China’s U.S. Debt Holdings Aren’t Threat, Pentagon Says

Discussion in 'Americas' started by asianobserve, Sep 11, 2012.

  1. asianobserve

    asianobserve Elite Member Elite Member

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    by Tony Capaccio and Daniel Kruger - Sep 11, 2012 9:30
    Bloomberg


    China’s holdings of more than $1 trillion in U.S. debt and the prospect that it might “suddenly and significantly” withdraw funds don’t pose a national security threat, according to a first-ever Pentagon assessment.

    “China has few attractive options for investing the bulk of its large foreign exchange holdings out of U.S. Treasury securities,” given their extent, according to the report dated July 20 and obtained by Bloomberg News.

    China is the second-largest holder of U.S. government debt after the Federal Reserve. Acting at the direction of Congress, the Defense Department studied the rationale behind the investments and whether “the aggressive option of a large sell- off” would give China leverage in a political or military crisis. China’s debt holdings have been cited as a sign of U.S. vulnerability by Republicans in this year’s election campaign.

    “Does the America we want borrow a trillion dollars from China? No,” Mitt Romney said Aug. 30 in accepting the presidential nomination at the Republican convention in Tampa, Florida.

    China’s holdings of U.S. government securities were $1.164 trillion as of June, according to Treasury Department data released Aug. 15. China has increased its holdings this year, as the American economy stalled and Europe’s sovereign-debt crisis deepened.

    ‘Financial Weapon’

    Chinese commentators have occasionally suggested using the debt holdings to pressure the U.S. on its pro-Taiwan policies. A senior People’s Daily editor wrote in an August 2011 editorial that “now is the time for China to use its ‘financial weapon’ to teach the U.S. a lesson if it moves forward” with additional arms sales to the island democracy, according to the Pentagon report.

    “Attempting to use U.S. Treasury securities as a coercive tool would have limited effect and likely would do more harm to China than to the United States,” according to the report, which was sent to congressional committees by Defense Secretary Leon Panetta. “As the threat is not credible and the effect would be limited even if carried out, it does not offer China deterrence options” in a diplomatic, economic or military situation, the Pentagon found.

    The Pentagon’s conclusions were backed by analysts such as David Ader, head of U.S. government bond strategy at CRT Capital Group LLC in Stamford, Connecticut.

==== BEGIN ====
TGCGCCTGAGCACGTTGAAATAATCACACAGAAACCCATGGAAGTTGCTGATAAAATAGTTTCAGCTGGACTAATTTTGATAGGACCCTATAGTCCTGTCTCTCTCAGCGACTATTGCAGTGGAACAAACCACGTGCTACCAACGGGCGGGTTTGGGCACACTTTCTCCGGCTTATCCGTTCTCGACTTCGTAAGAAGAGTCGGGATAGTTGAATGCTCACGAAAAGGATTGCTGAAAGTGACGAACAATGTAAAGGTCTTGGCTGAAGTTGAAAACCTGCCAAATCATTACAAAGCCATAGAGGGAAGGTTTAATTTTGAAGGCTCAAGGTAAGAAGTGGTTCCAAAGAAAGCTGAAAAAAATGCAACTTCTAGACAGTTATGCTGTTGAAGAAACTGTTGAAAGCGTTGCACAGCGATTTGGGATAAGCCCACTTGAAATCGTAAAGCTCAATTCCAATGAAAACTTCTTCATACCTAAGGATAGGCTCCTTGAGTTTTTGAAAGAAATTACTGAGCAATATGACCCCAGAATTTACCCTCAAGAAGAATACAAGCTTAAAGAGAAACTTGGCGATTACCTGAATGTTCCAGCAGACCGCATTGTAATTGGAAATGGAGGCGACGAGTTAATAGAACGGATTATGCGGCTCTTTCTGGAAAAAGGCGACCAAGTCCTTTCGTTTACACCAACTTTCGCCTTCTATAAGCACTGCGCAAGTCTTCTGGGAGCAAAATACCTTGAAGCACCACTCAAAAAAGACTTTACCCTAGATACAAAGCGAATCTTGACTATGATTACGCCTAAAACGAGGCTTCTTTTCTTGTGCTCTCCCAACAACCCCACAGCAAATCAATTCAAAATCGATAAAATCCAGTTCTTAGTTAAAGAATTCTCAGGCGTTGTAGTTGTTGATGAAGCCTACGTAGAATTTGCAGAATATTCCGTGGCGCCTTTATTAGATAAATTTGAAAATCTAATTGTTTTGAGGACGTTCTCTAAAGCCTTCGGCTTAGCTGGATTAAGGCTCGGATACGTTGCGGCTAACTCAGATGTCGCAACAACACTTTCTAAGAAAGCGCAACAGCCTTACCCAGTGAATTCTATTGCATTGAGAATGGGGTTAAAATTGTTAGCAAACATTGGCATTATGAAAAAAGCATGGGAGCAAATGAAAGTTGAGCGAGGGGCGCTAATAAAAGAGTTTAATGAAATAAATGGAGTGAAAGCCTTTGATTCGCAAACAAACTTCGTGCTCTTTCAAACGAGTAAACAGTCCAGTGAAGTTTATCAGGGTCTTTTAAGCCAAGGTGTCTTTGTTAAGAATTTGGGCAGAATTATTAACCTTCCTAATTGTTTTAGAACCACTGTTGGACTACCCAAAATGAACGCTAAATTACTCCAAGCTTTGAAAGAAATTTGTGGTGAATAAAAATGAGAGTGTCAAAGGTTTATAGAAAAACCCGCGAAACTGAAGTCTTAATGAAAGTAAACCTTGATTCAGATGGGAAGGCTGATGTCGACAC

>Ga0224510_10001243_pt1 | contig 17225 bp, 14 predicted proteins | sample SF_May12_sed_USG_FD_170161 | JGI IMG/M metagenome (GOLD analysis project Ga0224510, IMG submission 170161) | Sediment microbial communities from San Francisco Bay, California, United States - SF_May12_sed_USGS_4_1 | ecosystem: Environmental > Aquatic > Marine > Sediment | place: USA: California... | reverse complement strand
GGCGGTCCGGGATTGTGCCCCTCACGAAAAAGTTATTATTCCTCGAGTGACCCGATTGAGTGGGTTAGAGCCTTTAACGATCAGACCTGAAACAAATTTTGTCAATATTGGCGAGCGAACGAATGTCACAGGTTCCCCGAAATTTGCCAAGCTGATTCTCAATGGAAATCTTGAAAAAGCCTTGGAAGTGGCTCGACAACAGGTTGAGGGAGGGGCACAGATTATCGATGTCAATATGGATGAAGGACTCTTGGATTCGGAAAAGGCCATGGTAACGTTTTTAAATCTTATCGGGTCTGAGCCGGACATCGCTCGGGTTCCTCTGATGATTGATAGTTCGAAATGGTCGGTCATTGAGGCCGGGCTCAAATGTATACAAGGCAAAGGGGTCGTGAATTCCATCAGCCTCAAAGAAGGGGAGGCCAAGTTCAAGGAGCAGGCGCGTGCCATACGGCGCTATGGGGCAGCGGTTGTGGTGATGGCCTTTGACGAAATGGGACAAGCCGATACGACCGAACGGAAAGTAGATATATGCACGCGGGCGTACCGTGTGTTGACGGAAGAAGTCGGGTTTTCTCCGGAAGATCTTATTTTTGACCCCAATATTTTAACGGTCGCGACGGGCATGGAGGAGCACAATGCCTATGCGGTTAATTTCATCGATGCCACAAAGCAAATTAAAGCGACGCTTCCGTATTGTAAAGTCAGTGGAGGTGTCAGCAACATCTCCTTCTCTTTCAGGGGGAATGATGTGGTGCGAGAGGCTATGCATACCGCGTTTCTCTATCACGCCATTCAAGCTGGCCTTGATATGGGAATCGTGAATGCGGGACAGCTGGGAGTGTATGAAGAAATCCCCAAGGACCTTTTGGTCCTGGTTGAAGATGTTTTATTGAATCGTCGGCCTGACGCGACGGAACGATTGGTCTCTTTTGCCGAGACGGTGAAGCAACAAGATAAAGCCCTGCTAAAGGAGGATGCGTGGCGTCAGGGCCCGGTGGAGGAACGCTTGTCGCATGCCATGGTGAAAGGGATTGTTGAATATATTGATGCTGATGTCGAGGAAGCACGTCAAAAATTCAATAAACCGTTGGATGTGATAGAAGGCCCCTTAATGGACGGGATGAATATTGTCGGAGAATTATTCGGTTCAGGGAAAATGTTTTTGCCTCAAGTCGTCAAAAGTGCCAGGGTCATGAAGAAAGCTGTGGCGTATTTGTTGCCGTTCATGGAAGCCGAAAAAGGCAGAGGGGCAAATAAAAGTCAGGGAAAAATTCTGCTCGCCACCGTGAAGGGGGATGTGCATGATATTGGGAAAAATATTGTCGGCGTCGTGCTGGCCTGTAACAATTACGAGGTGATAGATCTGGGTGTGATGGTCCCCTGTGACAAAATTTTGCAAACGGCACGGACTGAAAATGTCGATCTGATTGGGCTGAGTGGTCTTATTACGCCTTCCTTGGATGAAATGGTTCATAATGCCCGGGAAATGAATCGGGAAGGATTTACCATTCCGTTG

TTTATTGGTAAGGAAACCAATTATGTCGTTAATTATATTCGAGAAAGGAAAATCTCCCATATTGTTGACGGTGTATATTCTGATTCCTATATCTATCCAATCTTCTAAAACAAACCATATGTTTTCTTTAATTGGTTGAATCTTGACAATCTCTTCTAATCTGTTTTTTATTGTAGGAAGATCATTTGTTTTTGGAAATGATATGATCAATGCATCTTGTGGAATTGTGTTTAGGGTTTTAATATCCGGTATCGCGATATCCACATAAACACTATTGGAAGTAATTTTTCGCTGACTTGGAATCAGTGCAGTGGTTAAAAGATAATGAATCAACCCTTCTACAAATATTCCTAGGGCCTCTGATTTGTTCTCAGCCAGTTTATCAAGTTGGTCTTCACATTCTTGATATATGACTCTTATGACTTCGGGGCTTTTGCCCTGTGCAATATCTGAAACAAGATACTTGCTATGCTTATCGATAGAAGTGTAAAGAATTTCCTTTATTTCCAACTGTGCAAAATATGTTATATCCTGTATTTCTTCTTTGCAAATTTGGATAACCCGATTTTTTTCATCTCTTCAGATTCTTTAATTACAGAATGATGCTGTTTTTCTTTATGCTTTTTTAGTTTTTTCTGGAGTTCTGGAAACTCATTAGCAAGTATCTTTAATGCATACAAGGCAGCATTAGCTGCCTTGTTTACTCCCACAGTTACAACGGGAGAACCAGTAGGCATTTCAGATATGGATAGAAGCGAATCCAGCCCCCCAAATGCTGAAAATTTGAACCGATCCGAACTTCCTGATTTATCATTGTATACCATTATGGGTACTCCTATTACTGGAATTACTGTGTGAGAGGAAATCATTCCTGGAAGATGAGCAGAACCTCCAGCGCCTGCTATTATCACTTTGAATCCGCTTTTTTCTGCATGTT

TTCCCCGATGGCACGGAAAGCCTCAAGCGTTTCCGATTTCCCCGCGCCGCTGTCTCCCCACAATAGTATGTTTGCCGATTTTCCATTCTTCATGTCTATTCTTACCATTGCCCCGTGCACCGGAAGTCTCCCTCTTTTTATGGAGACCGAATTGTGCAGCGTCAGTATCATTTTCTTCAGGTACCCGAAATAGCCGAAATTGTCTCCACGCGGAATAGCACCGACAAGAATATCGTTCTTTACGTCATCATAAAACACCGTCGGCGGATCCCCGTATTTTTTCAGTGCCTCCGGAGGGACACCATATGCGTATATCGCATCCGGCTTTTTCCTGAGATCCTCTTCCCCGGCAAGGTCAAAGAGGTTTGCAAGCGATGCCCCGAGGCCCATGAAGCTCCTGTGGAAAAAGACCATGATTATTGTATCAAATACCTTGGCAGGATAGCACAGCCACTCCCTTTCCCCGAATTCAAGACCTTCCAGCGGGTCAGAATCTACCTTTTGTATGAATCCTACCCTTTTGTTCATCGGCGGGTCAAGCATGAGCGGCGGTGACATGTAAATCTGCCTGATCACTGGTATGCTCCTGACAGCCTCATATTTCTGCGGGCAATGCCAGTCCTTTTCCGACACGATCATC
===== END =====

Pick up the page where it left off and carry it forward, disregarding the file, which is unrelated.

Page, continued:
The Chinese “are very astute money managers and they would recognize that the damage of doing that would have negative consequences for them and for global trade, which is already in a difficult place,” Ader said in an interview.

    ‘Side Issue’

    While the total size of the U.S. debt “and trend of the debt is a national security risk,” China’s holdings “are a side issue,” Derek Scissors, a China analyst for the Heritage Foundation in Washington, said in an e-mail.

    Still, “if deterrence breaks down and a conflict starts, China is going to attack the U.S. bond market and accept the ensuing financial losses,” he said.

    The Pentagon consulted with the Treasury and State departments and the Director of National Intelligence in compiling the report, said Pentagon spokeswoman Major Catherine Wilkinson.

    “Chinese officials often act as if they are doing the U.S. a big favor by buying U.S. debt, and sometimes officials suggest that this policy could be easily changed to punish the United States,” Wayne Morrison, an Asia trade specialist with the nonpartisan Congressional Research Service.

    “In fact, the Chinese are acting out of their own self- interest,” Morrison said in an e-mail. “They have to buy U.S. dollar assets as long as they are intervening in currency markets to hold down the value of the RMB against the dollar,” he said, referring to China’s currency, the renminbi.

    China Selling

    China decreased its Treasury holdings last year with little apparent impact in the market, Treasury data show. The world’s most populous country reduced its position in Treasuries in the first yearly decline since Bloomberg began tracking the data in 2001.

    The holdings declined 0.7 percent, or by $8.2 billion, to $1.15 trillion last year. The decline was much steeper in the second half of the year when China’s stake plunged 12 percent, or by $163 billion, from an all-time high of $1.31 trillion in July 2011, the data show.

    During that period, 10-year Treasuries rallied as the U.S. credit rating was reduced by Standard & Poor’s to AA+ from AAA and the European sovereign debt crisis worsened, pushing the yield to 1.88 percent from 2.80 percent.

    Foreign investors held 50.3 percent of the $10.52 trillion in outstanding Treasuries as of June, government data show. That’s down from April 2008, when they reached 55.7 percent of the $4.64 trillion in U.S. marketable debt.

    Shelby, Clinton

    Both Democrats and Republicans have raised concerns in the past about the risks of China and other countries holding a large proportion of U.S. Treasury debt.

    Senator Richard Shelby, an Alabama Republican, said in a February 2006 interview that China at some point may be able to influence U.S. economic policy because of its holdings. “What if they dumped their bonds all at once?” he said.

    When Democratic Senator Hillary Clinton of New York, who is now Secretary of State, was running for president in 2007, she wrote Treasury Secretary Henry Paulson and Fed Chairman Ben S. Bernanke to say the amount of U.S. debt held by investors abroad meant “we can too easily be held hostage to the economic decisions being made in Beijing, Shanghai and Tokyo.”